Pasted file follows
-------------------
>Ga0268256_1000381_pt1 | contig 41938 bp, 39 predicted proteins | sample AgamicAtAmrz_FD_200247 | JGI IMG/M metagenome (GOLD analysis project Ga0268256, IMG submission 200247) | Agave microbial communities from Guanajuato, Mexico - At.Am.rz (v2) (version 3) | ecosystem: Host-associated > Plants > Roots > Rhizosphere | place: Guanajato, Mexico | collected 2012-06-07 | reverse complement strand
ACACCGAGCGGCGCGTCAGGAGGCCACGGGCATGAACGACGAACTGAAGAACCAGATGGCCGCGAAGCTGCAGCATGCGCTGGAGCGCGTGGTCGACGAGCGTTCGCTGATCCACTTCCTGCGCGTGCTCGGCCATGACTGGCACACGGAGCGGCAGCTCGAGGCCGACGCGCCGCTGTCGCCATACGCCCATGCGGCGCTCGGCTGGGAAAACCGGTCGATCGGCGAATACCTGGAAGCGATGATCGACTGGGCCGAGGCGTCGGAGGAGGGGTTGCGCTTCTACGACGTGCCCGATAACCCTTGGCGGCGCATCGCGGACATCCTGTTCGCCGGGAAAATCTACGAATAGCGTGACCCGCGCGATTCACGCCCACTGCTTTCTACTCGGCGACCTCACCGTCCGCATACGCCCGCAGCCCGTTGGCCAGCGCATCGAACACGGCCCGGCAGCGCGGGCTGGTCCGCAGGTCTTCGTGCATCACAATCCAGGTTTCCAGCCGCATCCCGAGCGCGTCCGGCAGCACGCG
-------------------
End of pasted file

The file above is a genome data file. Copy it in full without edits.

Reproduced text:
>Ga0268256_1000381_pt1 | contig 41938 bp, 39 predicted proteins | sample AgamicAtAmrz_FD_200247 | JGI IMG/M metagenome (GOLD analysis project Ga0268256, IMG submission 200247) | Agave microbial communities from Guanajuato, Mexico - At.Am.rz (v2) (version 3) | ecosystem: Host-associated > Plants > Roots > Rhizosphere | place: Guanajato, Mexico | collected 2012-06-07 | reverse complement strand
ACACCGAGCGGCGCGTCAGGAGGCCACGGGCATGAACGACGAACTGAAGAACCAGATGGCCGCGAAGCTGCAGCATGCGCTGGAGCGCGTGGTCGACGAGCGTTCGCTGATCCACTTCCTGCGCGTGCTCGGCCATGACTGGCACACGGAGCGGCAGCTCGAGGCCGACGCGCCGCTGTCGCCATACGCCCATGCGGCGCTCGGCTGGGAAAACCGGTCGATCGGCGAATACCTGGAAGCGATGATCGACTGGGCCGAGGCGTCGGAGGAGGGGTTGCGCTTCTACGACGTGCCCGATAACCCTTGGCGGCGCATCGCGGACATCCTGTTCGCCGGGAAAATCTACGAATAGCGTGACCCGCGCGATTCACGCCCACTGCTTTCTACTCGGCGACCTCACCGTCCGCATACGCCCGCAGCCCGTTGGCCAGCGCATCGAACACGGCCCGGCAGCGCGGGCTGGTCCGCAGGTCTTCGTGCATCACAATCCAGGTTTCCAGCCGCATCCCGAGCGCGTCCGGCAGCACGCG